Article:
Just where are we headed when it comes to paying for health care in this country?
Dr. Louis Johnston, who teaches economics at St. John’s and St. Ben’s, does an excellent job at the Senior College at Alexandria Technical and Community College explaining things economic. Recenty he talked about health care, the Affordable Care Act, and the American Health Care Act.
He started with the history of government involvement with health care and the current status of our “system,” which really isn’t a system but four separate systems. The four include YOYO (you’re on your own, you pay yourself or buy insurance yourself), government care (Veterans Administration or Indian Health Care), employer provided health care, and single payer health care (Medicare, Medicaid).
In essence, he said, the ACA expanded health care particularly to the YOYO segment of the market by offering subsidies for insurance premiums and tax credits to businesses. By doing that the program reduced the number of people uninsured in the United States from roughly 50 million to 27 million.
The AHCA, the proposed ACA replacement, would use tax credits rather than subsidies to deal with the YOYO part of the market. The theory is that a competitive marketplace will drive down costs so that lower subsidies will still leave the market affordable.
So, will the AHCA work as advertised?
Johnston has some serious doubts.
Johnston went through several criteria that economists use to be able to say that a market is competitive and therefore have the potential to lower costs. Among them: all firms sell the same standardized product; buyer and seller are price takers (either can walk from the transaction if the price isn’t right); buyers and sellers are well informed; productive resources are mobile; there are no externalities (outside forces like car accidents and falls that create problems); and no joint production (required cooperation between the two parties to get the appropriate result). Health care fails in almost every area.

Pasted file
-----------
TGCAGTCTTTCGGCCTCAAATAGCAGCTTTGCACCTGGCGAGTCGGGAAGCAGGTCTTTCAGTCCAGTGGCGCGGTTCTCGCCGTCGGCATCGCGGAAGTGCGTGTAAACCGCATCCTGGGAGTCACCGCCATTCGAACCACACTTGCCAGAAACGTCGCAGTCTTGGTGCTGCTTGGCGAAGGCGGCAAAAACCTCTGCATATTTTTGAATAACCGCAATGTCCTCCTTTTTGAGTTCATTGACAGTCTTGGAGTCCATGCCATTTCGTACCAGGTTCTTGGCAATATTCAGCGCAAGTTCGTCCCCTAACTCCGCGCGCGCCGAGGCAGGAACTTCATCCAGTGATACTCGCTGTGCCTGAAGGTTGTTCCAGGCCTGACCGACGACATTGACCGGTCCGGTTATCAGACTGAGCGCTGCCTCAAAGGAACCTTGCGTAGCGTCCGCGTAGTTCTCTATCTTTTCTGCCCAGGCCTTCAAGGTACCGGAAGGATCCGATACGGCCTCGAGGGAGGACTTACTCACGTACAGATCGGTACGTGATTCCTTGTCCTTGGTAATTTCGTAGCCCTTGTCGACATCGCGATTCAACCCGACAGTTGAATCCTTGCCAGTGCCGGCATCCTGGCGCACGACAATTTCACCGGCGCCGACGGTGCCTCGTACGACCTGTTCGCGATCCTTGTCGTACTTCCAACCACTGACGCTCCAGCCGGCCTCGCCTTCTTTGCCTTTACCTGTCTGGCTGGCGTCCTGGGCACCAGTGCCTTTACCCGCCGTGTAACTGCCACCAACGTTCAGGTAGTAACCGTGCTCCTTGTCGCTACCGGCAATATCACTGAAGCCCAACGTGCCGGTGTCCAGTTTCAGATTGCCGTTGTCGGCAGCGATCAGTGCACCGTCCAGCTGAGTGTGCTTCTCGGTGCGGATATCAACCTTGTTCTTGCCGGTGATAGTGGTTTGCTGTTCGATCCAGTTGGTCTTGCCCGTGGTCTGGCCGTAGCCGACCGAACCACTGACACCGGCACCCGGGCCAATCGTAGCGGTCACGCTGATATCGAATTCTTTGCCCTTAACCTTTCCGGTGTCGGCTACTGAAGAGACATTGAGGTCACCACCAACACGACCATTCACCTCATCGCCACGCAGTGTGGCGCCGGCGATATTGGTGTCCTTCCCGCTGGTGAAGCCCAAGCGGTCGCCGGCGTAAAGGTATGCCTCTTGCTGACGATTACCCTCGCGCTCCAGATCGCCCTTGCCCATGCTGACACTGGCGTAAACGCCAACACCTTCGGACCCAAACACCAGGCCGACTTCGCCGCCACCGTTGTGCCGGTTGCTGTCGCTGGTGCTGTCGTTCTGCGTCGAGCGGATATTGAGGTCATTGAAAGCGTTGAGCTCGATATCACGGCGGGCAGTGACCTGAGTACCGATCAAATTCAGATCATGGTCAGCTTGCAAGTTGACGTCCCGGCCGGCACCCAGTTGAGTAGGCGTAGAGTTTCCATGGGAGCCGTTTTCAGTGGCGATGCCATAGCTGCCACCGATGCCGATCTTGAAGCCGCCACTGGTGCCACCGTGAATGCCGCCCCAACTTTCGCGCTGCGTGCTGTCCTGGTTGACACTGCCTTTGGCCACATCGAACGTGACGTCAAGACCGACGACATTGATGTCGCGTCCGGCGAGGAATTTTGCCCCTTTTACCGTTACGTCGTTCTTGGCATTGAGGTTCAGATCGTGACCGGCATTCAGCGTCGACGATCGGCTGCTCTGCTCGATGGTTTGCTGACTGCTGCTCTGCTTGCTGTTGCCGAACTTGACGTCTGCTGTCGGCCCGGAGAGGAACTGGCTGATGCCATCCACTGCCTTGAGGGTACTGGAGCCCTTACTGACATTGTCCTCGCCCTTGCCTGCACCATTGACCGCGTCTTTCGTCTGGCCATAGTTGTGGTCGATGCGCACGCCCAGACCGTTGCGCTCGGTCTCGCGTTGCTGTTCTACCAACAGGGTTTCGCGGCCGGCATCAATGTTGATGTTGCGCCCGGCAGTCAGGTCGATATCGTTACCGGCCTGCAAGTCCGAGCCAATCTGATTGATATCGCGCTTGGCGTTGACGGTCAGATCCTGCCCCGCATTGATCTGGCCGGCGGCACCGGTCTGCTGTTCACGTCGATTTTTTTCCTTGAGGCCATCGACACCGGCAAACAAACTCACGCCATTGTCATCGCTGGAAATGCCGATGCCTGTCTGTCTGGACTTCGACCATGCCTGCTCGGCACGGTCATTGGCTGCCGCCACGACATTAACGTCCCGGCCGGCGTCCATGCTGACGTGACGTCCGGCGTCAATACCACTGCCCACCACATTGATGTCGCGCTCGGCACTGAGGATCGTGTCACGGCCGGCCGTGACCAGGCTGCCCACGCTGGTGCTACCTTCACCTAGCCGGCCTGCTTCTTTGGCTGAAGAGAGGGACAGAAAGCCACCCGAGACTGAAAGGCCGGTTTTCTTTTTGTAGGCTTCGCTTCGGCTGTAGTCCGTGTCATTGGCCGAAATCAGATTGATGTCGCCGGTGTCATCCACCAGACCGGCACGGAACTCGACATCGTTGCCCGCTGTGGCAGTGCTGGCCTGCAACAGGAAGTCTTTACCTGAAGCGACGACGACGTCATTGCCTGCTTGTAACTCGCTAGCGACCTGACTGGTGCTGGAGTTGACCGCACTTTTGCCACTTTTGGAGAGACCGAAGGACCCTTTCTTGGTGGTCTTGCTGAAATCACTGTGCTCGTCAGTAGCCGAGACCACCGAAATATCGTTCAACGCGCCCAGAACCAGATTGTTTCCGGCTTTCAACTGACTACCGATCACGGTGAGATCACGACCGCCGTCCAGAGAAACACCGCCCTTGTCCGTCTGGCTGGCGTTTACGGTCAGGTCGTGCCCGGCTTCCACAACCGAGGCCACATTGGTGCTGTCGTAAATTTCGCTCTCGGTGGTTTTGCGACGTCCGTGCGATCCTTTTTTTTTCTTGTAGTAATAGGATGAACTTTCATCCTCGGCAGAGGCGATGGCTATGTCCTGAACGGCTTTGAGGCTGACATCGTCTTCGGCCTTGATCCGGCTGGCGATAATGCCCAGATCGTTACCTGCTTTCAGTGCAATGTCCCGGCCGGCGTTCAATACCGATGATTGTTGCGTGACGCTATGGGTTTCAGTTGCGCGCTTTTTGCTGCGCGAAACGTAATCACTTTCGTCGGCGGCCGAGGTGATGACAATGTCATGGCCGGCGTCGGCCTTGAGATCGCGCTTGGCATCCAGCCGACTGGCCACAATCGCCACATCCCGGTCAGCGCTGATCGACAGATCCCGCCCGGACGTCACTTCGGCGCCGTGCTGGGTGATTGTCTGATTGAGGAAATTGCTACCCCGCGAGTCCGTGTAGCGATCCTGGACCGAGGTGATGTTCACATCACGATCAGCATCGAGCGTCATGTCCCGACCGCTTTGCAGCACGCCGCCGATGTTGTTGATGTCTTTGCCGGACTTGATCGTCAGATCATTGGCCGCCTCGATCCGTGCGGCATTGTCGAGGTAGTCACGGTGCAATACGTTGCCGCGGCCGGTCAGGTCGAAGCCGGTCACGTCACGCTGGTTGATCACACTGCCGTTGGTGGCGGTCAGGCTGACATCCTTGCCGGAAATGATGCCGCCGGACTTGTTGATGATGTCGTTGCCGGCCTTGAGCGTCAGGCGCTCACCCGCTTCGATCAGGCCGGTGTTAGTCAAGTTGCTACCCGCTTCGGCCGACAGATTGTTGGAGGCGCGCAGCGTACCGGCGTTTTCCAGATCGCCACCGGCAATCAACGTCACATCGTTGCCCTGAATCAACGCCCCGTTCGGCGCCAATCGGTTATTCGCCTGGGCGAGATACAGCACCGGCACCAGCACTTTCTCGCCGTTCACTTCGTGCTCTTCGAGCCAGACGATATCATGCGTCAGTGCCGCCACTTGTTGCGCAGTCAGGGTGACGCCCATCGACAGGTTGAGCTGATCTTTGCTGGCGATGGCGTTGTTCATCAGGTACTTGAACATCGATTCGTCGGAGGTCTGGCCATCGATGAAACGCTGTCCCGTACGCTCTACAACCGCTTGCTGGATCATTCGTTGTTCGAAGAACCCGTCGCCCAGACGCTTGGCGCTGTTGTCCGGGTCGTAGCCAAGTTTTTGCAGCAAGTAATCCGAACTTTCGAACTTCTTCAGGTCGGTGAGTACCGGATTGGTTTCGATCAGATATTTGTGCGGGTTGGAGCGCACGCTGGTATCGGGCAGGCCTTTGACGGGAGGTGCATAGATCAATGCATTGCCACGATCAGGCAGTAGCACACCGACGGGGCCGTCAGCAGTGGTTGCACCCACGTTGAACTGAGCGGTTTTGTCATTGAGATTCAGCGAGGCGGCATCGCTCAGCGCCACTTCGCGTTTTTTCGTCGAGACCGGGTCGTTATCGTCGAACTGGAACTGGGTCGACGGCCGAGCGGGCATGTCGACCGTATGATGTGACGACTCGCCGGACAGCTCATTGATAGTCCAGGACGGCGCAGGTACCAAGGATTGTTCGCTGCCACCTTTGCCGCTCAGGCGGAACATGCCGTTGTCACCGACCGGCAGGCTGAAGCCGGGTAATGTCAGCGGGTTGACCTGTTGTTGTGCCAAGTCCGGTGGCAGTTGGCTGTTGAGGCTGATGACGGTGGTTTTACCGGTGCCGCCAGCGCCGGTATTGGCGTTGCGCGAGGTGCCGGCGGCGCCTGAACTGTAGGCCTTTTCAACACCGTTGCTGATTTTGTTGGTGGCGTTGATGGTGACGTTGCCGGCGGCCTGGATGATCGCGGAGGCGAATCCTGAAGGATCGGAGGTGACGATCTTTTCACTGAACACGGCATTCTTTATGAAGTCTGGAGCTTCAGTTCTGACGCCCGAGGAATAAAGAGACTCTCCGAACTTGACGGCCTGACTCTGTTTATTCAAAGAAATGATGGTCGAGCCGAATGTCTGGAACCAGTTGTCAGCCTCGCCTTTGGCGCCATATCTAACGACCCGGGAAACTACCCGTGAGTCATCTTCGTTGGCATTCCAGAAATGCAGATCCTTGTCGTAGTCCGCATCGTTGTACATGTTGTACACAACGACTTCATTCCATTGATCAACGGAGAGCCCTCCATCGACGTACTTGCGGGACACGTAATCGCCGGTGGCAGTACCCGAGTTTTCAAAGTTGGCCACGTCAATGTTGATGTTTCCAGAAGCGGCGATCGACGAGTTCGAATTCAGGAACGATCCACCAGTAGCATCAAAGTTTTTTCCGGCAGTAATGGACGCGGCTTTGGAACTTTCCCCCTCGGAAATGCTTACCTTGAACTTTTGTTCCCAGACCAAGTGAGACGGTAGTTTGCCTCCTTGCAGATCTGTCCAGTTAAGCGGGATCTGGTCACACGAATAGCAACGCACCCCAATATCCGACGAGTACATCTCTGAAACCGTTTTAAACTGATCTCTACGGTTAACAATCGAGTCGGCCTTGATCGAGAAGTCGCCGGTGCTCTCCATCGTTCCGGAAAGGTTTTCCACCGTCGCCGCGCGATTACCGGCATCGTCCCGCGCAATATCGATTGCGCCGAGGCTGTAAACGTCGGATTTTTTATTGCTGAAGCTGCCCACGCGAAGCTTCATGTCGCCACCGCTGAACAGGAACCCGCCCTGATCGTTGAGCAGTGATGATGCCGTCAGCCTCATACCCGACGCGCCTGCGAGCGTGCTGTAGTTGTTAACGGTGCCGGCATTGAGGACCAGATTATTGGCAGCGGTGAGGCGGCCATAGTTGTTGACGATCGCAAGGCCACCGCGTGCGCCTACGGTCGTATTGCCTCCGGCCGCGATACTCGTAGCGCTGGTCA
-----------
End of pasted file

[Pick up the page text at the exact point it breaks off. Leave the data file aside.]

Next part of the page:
And there is one more factor Johnston mentioned, the emotional part of health care. “How much would you spend for an extra year of life?” he asked. Many would give everything they have, and do, and that tilts the scale on the economic side; price means little, longer life means everything.
As an economist Johnston had lots of numbers to share, including an interesting chart that showed how the amount spent on health care affected life expectancy. There doesn’t appear to be a direct correlation, at least among developed countries. He also referred to the work of Kenneth Arrow, a respected economist who did much work in studying the medical market’s unique characteristics that make it unlike other markets. (An article about Arrow’s work appeared in the StarTribune March 21, 2017.)
In Chile about $1,600 per person is spent on health care and the life expectancy is about 81.5 years. In the United States about $8,900 per person is spent on health care and the life expectancy is 79 years. Japan, largely a closed society, spends $4,000 per person and has a life expectancy of 83.5 years while Switzerland is closer to the United States with annual expenditures of $7,000 and life expectancy of 82.5.
Where is all this headed?
Johnston thinks that in the future the government health systems like the VA and private business insurance will fade away and the primary sources of health care will be YOYO or single payer, or perhaps a combination of both.
He said people move around enough that employer health insurance doesn’t do what it used to and the government-financed places like the VA can’t pay providers enough to keep the best talent.
It’s not clear at this point what AHCA sponsors anticipate in terms of health care cost savings to get health care premiums below those of the ACA as they have promised to do. It might be a nice thing to know.